Shockley Treatment

Some quarterbacks can run well. Some quarterbacks can throw well. Then there's a defensive coordinator's worst nightmare – the quarterback who can do both well.

Odds are, Vol defensive coordinator John Chavis has been having some unpleasant dreams about Georgia's D.J. Shockley this week. Though best known for his mobility (he has 151 rushing yards), Shockley leads the Southeastern Conference in passing efficiency with a 165.9 rating. For the sake of comparison, Tennessee's Rick Clausen checks in at 117.3.

Clearly, keeping Shockley under control will be Job One when the Vols and Bulldogs collide Saturday at 3:30 in Neyland Stadium.

"He's an outstanding player," Chavis said. "He's throwing the ball extremely well. He looks more poised in the pocket than he's ever been. He's leading the league in efficiency … and he's a big threat to run … if we can force him to. If we don't force him to, he won't have to."

Given Shockley's elusiveness, keeping him contained is a key for Tennessee.

"Yeah, but also you have to be able to apply pressure," Chavis said. "If you let him sit back there all day, he's good enough and their system is good enough that they'll pick you apart."

One of Shockley's best friends is Vol defensive back Jason Allen, which puts them in an unusual situation Saturday.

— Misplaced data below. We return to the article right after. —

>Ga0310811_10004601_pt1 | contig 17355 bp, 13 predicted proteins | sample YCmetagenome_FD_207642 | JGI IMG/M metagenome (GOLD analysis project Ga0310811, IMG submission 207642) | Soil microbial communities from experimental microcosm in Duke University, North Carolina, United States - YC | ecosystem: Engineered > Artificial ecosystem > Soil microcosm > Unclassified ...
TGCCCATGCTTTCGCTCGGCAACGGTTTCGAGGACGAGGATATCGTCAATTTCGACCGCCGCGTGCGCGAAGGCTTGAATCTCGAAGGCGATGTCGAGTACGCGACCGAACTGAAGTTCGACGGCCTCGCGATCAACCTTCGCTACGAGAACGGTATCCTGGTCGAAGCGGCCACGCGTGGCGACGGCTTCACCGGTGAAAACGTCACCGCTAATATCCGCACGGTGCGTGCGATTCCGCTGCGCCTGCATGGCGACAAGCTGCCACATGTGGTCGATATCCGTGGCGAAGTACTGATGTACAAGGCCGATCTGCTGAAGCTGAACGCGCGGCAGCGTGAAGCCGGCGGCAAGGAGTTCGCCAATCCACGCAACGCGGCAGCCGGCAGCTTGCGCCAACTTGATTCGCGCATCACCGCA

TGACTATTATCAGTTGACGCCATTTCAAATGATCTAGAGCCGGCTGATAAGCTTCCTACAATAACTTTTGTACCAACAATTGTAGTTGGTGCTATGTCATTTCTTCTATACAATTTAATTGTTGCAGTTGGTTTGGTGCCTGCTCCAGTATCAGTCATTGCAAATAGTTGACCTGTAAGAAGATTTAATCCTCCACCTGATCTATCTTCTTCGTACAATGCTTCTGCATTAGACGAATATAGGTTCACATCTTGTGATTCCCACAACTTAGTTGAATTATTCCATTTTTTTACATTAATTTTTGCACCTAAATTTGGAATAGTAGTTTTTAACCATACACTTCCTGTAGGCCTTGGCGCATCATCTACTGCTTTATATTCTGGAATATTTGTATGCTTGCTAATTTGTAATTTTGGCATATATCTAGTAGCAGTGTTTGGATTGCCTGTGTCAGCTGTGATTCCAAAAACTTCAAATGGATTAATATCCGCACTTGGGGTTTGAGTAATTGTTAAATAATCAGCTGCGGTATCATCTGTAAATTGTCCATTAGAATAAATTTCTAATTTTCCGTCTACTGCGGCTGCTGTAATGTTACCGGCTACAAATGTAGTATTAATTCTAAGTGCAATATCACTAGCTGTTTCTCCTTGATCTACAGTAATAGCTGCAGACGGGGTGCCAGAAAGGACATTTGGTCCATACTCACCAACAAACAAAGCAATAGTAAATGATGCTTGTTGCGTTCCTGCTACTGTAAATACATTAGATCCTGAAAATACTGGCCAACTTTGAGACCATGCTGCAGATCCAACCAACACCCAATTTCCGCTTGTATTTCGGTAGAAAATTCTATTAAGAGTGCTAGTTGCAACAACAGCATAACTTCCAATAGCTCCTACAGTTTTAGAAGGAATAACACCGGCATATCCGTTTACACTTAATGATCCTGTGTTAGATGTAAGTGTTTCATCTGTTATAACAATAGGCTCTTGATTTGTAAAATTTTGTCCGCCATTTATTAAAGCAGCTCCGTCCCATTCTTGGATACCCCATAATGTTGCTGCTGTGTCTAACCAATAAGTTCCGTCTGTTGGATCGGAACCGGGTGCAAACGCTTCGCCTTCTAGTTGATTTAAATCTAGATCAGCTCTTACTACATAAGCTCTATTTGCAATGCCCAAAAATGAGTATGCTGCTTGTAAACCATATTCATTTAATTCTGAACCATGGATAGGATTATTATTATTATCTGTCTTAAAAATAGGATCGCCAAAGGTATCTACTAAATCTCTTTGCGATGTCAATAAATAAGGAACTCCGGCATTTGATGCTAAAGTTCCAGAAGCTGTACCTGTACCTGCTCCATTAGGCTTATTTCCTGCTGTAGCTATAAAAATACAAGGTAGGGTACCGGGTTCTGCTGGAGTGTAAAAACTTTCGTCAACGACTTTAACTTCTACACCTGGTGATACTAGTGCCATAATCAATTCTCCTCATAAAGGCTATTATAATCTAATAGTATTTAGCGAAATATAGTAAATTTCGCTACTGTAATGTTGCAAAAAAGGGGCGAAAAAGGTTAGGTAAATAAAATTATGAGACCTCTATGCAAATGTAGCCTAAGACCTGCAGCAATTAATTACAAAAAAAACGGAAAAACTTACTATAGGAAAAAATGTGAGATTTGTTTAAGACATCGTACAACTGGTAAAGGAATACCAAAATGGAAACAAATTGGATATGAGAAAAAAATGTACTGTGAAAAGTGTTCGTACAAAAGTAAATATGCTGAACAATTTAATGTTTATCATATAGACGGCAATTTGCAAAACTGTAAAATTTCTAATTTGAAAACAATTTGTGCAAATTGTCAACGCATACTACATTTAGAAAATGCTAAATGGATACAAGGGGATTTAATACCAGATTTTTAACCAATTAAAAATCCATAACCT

"We both understand what's at stake," Allen said. "We have respect for each other but right now the friendship is out the window. It's about competing and putting your team in position to win."

Shockley is a concern but he isn't Georgia's only weapon. Tailbacks Danny Ware (237 yards, 5.8 per carry) and Thomas Brown (208 yards, 5.6 per carry) are exceptional rushers. Leonard Pope, a 6-7, 250-pounder, is the SEC's finest tight end.

"D.J.'s a great quarterback and he has a bunch of talent around him," Allen said. "That makes him better, and he makes the guys around him better."

All four of the quarterbacks UT has faced to date – Alabama-Birmingham's Darrell Hackney, Florida's Chris Leak, LSU's JaMarcus Russell and Ole Miss' Michael Spurlock – are somewhat mobile. That may have helped Tennessee's defense get ready for Shockley.

"I think it prepared us pretty well," Allen said. "Nowadays, pretty much all of your quarterbacks are going to be mobile and able to come out of the pocket. That's something we're going to have to get used to."

Tennessee beat Georgia 19-14 last year in Athens, limiting David Greene to 15 completions in 34 attempts for a mere 163 yards. Shockley relieved for one second-quarter series, completed four of seven passes for 46 yards and promptly guided the Dawgs to a touchdown. Incredibly, he never saw the field again that day.

"D.J. is a lot more mobile than David was and his arm is as strong as David's was," Allen said. "He's capable of coming out of the pocket and throwing the deep ball. He's a talented individual.

"I told D.J. last year I was glad they didn't play him (after the one drive) because the way he was playing they may have beat us."


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